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Sentinel North Partnership Research Chair in Molecular Neurobiology of Mood Disorders

Chaires de recherche en partenariat


  • Recherche sur le Nord
  • Sciences de la santé et de l’alimentation
Benoit Labonté

Benoit Labonté

Assistant professor

Faculty of Medicine

Benoit Labonté is an assistant professor in the Department of Psychiatry and Neuroscience at Université Laval’s Faculty of Medicine and a researcher at the CERVO Research Centre. He holds a PhD in neuroscience from McGill University and completed postdoctoral studies with Dr. Eric Nestler at the Icahn School of Medicine at Mount Sinai in New York City. By combining clinical and fundamental research, Mr. Labonté aims to determine the molecular bases involved in the development of depression in men and women. His work will have a major impact on population health by changing how depression is diagnosed and leading to new and much more personalized therapeutic approaches.


Mental Health
Molecular biology
Complex transcriptional organization
Differences between men and women
Neural circuits
Animal models


  • Identify the molecular signatures associated with symptomatic profiles in depressed women and men.
  • Understand the functional and behavioural impact of these changes on individuals’ ability to develop strategies to effectively manage daily stress.
  • Develop predictive models to improve the identification of patients at risk and evaluate the most appropriate treatment options.
  • Test the validity of our predictive models on preclinical models and on populations at risk of developing depressive disorders.

Affecting more than 300 million people worldwide, major depression is a significant societal issue that imposes a heavy economic burden on modern societies and an emotional burden on affected families. It is estimated that women are two to three times more likely to develop depression than men. Gender differences are also linked to differing symptomatic profiles and therapeutic responses. While differences in the clinical manifestations of depression in men and women are well accepted, the molecular mechanisms governing these manifestations remain poorly understood.

The Sentinel North Partnership Research Chair in Molecular Neurobiology of Mood Disorders combines clinical and fundamental research to meet the growing need to identify biomarkers that can predict the onset of the disease and help determine its treatment. In line with the objectives of Sentinel North, the Chair will determine the molecular basis by which the environment increases the risk of mental health disorders in men and women.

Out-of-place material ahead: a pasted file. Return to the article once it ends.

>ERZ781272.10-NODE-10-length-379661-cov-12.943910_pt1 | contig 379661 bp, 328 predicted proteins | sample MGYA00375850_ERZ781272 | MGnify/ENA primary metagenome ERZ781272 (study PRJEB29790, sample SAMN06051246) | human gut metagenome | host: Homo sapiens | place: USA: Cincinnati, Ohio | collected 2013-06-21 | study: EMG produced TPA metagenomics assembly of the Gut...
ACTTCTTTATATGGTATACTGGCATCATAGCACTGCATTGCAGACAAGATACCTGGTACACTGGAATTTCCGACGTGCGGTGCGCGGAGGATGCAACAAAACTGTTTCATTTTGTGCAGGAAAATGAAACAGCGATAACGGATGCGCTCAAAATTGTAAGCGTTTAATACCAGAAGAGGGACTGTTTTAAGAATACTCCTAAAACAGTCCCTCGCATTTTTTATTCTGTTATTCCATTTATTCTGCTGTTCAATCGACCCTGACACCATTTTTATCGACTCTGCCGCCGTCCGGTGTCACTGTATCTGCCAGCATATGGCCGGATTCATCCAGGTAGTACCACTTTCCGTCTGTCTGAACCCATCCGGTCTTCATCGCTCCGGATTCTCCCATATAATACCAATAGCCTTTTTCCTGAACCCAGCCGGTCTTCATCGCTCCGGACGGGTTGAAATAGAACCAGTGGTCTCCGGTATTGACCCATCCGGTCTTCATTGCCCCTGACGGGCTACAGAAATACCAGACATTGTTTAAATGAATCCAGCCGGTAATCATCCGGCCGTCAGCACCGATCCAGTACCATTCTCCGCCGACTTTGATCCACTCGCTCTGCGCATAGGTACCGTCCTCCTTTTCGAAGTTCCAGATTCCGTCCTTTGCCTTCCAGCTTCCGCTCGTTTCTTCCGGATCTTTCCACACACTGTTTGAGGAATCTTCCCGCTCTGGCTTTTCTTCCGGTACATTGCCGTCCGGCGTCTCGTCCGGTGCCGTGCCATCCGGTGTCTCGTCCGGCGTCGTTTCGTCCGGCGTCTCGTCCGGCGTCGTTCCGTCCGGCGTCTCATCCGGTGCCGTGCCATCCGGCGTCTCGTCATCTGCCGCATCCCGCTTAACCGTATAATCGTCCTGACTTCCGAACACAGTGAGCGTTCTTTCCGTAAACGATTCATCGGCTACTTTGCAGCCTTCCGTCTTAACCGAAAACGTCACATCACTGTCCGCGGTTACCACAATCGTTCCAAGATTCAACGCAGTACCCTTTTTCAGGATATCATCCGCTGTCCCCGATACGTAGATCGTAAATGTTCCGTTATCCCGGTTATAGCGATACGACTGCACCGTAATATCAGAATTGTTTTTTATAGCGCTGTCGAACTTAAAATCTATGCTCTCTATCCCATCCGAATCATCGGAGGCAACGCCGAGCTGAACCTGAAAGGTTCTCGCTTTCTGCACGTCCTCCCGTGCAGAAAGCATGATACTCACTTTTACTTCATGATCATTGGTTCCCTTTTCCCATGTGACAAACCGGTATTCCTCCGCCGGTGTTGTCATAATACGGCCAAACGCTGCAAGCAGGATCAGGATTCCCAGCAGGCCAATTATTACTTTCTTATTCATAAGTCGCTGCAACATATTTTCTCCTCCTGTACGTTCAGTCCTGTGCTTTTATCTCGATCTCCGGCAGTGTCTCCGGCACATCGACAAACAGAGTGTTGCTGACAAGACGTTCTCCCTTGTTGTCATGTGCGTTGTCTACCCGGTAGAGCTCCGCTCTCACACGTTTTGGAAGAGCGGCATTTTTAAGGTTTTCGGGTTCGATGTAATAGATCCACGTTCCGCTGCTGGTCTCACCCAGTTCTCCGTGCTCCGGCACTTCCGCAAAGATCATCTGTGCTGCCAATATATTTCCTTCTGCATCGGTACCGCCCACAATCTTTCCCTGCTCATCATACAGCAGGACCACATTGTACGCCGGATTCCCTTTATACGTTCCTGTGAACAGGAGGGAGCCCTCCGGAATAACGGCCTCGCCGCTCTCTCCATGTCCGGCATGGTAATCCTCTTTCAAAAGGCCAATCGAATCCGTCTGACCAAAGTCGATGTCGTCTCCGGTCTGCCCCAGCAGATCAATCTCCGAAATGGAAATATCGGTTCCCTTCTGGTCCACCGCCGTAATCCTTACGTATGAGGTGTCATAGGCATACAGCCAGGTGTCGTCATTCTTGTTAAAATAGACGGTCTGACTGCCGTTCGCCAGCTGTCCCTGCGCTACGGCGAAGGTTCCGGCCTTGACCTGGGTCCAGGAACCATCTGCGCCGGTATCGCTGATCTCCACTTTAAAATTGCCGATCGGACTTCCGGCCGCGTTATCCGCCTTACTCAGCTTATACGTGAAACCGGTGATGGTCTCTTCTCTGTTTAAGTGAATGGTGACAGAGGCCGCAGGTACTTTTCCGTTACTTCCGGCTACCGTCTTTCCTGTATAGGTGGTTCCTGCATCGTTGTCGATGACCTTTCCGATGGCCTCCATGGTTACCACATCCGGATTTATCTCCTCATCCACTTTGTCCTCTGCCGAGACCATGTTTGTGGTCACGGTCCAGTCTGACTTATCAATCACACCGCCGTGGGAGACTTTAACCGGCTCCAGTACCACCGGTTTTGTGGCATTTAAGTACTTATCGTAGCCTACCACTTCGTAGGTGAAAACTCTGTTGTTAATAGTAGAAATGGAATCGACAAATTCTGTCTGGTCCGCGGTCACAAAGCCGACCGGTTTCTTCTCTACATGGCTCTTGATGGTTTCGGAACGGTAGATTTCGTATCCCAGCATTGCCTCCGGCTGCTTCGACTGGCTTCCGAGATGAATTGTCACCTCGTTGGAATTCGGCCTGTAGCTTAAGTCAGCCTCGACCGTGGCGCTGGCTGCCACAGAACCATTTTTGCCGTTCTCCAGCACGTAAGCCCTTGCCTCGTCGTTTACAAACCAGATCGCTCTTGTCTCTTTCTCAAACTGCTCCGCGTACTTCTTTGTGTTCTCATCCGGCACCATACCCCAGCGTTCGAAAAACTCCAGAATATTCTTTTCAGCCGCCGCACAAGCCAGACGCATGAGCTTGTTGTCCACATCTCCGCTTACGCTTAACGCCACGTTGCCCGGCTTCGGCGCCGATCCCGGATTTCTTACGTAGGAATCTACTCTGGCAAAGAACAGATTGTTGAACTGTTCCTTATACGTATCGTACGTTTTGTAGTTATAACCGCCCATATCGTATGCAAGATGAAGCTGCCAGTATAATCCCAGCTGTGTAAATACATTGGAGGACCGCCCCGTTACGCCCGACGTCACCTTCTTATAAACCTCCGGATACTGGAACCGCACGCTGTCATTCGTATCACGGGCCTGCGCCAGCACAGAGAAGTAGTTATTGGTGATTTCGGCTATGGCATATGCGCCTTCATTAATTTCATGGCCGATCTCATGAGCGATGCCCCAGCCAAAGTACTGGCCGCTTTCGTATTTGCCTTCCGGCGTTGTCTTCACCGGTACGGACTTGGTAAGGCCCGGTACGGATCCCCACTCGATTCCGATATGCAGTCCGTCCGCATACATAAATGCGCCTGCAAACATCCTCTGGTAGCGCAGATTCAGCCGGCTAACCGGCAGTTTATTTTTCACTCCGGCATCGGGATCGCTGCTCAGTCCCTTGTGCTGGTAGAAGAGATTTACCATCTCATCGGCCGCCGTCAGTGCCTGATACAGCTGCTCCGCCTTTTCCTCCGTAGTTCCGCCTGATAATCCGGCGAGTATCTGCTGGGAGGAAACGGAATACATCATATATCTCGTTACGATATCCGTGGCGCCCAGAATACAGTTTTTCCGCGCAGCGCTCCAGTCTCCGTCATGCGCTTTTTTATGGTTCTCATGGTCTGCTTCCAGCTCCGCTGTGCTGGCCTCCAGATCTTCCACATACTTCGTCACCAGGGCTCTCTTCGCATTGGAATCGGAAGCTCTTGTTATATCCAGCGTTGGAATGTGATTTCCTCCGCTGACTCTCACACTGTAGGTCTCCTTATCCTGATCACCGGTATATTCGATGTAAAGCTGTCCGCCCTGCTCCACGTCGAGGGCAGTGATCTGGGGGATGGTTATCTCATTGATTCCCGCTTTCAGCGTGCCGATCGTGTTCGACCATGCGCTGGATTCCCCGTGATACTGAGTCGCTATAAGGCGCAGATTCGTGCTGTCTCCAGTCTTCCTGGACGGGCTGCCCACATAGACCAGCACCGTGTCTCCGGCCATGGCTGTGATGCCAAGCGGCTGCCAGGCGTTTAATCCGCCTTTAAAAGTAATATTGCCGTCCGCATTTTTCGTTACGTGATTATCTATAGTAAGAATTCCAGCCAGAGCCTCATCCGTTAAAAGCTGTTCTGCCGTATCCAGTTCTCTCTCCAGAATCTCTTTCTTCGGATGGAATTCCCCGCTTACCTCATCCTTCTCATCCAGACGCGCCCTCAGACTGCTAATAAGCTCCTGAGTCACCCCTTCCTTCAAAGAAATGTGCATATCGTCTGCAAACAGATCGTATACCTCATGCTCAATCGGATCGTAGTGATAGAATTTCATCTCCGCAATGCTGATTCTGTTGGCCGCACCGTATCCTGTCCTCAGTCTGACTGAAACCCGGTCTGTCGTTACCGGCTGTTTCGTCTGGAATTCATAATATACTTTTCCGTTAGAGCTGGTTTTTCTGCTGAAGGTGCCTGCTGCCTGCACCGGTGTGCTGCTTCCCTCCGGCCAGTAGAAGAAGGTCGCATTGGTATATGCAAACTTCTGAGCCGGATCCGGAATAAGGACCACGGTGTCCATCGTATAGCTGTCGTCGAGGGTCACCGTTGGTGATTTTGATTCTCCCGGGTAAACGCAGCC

The research project is part of a broad partnership with institutional, academic, and clinical stakeholders and families with a view to changing our perception of depression and the way it is diagnosed and treated. 


To understand the molecular dynamics through which the environment modifies genome organization and increases men and women’s susceptibility to the stresses of daily life.

As such, the Chair’s work will integrate molecular measurements into patient diagnoses and develop predictive models to refine treatment for both men and women. 


Sentinelle Nord
Fondation CERVO

The Sentinel North Partnership Research Chair in Molecular Neurobiology of Mood Disorders is made possible thanks to funding from Sentinel North, Pfizer, and Fondation CERVO for a total of $1 million over five years. Funded by the Canada First Research Excellence Fund, the Sentinel North program allows Université Laval to implement a transdisciplinary approach drawing on pooled expertise in northern science, optics/photonics, cardiometabolic health, and brain health to improve our understanding of the northern environment and its impact on human beings and their health.

The creation of this chair allowed Université Laval to recruit a new professor, chairholder Benoit Labonté.


  • Improve knowledge of the molecular mechanisms involved in men and women’s response to stress.
  • Develop predictive models that integrate biological measurements into clinical diagnoses in the context of mental health, and especially depression in men and women.
  • Improve our knowledge about men and women’s mental health.
  • Develop partnerships with clinical settings to apply predictive models and adapt them to clinical needs.
  • Train new generations of researchers performing both clinical and fundamental research applied to men and women’s mental health.
  • Strengthen the leadership of Laval University and Sentinel North in the field of health, and specifically psychiatric and mood disorders.

Sentinel North Partnership Research Chair in Molecular Neurobiology of Mood Disorders

2601, chemin de la Canardière, room F-1400
Québec (Québec) G1J 2G3

Tel.: 418 663-5747